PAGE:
Earlier in the week I was in Puerto Rico, and I can tell you it is a great place to visit. There is nothing quite as relaxing as sitting under a palm tree on the beach listening to the waves. Sure I could do that in Florida, but then I feel the pressing need to be doing things at home, visiting people, so I decided to take an island getaway and brush up on my Spanish. It was absolutely thrilling, touring around San Juan, old San Juan, Condado beach, Isla Verde, and all the other sights that PR has to offer. I'm looking forward to a return trip to enjoy some scuba diving and a rain forest tour.

Here's a picture I took in Old San Juan of the forts.

Upgrading IBM Websphere DataStage

It's official - I have converted my employers' data warehouse to use IBM Websphere DataStage 7.5.2; we were running DataStage 7.1 previously. We use DataStage (DS) as our ETL tool, processing over 20 million records daily in a multi-terabyte data warehouse.

I'm proud to say that I led the project, presenting status reports to the CIO and vice-presidents, communcating between the groups, and actually directing the install and doing a majority of the testing.

The upgrade process ran pretty smoothly, all said and done. There were some issues encountered so I'll go ahead and list them here in case someone else has the same issues and somehow finds this post.

First, we are running Sun Solaris 5.8 on our current production server. This is a 7 year old 22-CPU machine. Needless to say, it's pretty slow. Our test environment was our brand-new 8 dual-core CPU (at 2 GHZ) Sun Solaris 10 machine. Therefore, we have substantially greater performance on our development machine than we do on our production machine - for now. This kind of performance disparity makes it diffucult to test because DataStage has many tunable parameters and while I wanted to mimic the prod enviornment, it would almost be criminal to dumb down our development machine to that level of DS performance.

DS has a file (uvconfig) that contains the specific settings for the application. Many variables in this file (NFILES, MFILES, etc) need to be set up to allow a high level of performance, utilizing the machine and software to it's full potential. Verify that the NOFILES (number of concurrent open files) parameter in the operating system is set high (at least 2048). Then set NFILES and TFILES parameters at least 100 or 130 in the uvconfig file. Make sure the DSENV file sources correctly and populates the library variables correctly.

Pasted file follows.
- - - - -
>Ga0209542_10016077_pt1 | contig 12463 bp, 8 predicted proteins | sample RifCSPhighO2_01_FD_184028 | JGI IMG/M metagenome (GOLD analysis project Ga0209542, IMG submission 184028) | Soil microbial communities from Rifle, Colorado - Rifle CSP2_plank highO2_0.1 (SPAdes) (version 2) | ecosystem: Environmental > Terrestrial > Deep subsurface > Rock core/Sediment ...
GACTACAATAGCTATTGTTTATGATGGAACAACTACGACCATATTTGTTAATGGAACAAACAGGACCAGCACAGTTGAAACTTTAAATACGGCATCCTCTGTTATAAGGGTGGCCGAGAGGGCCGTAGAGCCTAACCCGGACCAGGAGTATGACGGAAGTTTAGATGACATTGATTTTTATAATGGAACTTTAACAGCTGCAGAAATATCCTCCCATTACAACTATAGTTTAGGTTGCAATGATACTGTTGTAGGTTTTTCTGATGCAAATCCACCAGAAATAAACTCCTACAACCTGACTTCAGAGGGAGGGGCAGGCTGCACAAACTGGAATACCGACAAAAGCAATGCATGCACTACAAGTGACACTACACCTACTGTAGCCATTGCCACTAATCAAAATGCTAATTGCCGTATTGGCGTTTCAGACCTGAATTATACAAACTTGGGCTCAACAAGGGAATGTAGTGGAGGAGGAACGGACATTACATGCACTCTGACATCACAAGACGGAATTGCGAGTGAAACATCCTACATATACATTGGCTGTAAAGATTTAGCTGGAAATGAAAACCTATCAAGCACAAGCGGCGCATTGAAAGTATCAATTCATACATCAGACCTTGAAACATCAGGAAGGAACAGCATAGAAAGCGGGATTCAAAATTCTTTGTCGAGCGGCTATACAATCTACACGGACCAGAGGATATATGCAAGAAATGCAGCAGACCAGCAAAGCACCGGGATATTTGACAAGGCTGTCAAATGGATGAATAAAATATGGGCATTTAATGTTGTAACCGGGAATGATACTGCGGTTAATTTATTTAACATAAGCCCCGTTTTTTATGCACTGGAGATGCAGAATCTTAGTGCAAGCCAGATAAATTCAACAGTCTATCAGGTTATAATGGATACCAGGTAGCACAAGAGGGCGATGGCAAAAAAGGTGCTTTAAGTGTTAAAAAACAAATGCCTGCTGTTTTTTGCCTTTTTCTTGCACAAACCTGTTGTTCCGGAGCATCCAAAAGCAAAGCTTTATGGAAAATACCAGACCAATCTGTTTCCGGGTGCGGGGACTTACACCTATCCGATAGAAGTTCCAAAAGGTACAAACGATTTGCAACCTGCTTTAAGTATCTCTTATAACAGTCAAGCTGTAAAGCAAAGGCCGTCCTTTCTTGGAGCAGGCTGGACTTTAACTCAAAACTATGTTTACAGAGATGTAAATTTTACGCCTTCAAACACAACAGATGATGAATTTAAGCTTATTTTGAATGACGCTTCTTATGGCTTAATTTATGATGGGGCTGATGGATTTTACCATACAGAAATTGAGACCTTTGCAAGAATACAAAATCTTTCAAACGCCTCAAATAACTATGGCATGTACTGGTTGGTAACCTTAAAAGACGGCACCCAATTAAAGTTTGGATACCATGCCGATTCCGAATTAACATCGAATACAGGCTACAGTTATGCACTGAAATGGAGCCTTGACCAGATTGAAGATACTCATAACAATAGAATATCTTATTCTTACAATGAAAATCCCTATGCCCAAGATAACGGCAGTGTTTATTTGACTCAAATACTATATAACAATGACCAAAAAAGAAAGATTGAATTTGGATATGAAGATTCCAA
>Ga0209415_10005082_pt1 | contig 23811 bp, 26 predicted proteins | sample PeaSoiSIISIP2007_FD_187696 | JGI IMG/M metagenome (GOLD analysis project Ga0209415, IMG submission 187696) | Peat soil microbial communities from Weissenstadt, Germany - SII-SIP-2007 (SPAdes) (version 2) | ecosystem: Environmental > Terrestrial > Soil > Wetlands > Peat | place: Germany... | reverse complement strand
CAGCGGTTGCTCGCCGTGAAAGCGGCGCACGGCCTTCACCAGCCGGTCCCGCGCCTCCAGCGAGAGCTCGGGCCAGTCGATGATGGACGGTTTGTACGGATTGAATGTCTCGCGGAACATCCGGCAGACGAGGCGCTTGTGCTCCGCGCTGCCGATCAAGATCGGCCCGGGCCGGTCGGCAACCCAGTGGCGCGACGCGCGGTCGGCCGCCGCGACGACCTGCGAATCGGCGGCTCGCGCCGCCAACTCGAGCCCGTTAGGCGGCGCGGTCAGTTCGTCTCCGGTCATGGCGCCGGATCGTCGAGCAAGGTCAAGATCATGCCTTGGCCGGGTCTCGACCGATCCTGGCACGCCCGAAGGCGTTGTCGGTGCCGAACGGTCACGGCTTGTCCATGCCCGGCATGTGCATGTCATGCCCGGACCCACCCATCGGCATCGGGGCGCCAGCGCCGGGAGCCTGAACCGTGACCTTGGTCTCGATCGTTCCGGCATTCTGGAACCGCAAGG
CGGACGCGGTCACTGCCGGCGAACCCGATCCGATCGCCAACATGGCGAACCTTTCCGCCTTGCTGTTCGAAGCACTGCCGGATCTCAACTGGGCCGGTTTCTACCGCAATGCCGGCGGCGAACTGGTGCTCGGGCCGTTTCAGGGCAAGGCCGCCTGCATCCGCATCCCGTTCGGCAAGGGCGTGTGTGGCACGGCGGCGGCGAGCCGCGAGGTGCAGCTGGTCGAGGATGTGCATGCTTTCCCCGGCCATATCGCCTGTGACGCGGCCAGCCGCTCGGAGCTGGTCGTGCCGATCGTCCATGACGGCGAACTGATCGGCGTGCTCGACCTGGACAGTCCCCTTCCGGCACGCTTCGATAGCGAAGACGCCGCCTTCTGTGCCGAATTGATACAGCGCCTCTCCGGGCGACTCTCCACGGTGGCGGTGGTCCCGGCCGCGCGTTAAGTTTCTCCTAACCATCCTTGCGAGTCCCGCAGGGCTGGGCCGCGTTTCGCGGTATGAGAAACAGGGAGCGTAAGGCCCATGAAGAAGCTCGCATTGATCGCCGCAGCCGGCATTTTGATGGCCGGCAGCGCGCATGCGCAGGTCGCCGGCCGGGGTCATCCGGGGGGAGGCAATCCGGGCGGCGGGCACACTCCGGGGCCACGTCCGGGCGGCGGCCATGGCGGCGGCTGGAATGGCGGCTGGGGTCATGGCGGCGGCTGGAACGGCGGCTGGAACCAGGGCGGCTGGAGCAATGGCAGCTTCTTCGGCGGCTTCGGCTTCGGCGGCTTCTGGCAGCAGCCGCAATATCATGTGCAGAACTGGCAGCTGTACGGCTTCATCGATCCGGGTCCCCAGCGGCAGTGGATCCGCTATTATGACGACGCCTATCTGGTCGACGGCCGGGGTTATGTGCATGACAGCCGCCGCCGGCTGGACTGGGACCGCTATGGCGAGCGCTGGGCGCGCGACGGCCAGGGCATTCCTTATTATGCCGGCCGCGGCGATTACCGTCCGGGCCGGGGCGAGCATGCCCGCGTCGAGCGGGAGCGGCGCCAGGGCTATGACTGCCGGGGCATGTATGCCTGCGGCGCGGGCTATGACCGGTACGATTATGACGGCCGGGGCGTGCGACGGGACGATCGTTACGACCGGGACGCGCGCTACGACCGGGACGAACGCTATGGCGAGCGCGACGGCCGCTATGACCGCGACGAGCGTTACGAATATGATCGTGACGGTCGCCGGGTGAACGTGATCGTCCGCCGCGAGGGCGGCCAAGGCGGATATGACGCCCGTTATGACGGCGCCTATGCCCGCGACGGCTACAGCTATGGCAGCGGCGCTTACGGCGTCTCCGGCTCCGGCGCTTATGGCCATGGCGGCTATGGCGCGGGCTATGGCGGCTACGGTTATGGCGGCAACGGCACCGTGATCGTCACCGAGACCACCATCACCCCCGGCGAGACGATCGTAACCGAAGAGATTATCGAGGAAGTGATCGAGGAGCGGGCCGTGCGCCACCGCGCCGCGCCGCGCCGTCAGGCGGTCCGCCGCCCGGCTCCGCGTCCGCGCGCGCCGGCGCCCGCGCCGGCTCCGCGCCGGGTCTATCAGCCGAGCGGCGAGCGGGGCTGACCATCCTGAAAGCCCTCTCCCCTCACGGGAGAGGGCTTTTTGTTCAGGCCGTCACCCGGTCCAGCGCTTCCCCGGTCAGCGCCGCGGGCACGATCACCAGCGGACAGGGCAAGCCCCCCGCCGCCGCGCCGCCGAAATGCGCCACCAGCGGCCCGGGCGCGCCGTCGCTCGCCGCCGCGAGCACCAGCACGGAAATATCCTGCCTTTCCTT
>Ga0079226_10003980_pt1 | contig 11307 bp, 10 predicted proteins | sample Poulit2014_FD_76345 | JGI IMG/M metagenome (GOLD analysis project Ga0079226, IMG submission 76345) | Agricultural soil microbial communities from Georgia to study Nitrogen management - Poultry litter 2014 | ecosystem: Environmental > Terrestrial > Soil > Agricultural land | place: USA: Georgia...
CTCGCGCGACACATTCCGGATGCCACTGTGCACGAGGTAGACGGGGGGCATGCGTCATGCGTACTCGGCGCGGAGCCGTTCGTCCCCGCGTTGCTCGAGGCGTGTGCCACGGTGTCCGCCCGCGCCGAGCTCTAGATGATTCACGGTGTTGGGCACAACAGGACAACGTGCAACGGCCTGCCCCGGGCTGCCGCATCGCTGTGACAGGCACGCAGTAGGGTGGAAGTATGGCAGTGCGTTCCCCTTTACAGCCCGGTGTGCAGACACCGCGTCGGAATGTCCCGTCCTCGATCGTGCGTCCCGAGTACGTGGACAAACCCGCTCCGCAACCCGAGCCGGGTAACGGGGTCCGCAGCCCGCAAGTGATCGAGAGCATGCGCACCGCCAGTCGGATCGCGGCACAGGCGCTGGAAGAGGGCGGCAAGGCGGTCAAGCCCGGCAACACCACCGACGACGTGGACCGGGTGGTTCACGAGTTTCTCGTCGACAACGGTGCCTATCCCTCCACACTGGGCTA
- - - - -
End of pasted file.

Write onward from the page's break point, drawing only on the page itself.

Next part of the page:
In the end, our DataStage upgrade went smoothly because of good coordination, testing, and documenting all problems encountered during testing helped us a great deal when performing the actual install.

Now I'm looking forward to moving to DataStage 8 (Hawk) next year - the 8 release looks to have some great toolsets and improvements that will go a long ways toward ensuring data quality and funcationality of ETL processes.

Tuesday, May 01, 2007

Tampa Code Camp

Save the date, the Third-annual Tampa Code Camp (www.tampacodecamp.com) will be held on July 14, 2o07 at the Business College at University of South Florida.

I plan on doing two sessions this year: first will be the usual presenation on data warehousing, and the second will be an advanced data topics class, where we will talk about ETL design and architecture, database performance, tuning a data warehouse, and data modeling. As usual, the tool of choice will be SQL Server 2005.

This year I am going to videotape the presentation and post it on www.jumpstarttv.com as a training session, and we'll also be making some podcasts during the event for those who aren't able to attend.

Let me know if there is anything you would like to see covered specifically and I'll see if I can work it into the presentation. See you at the code camp.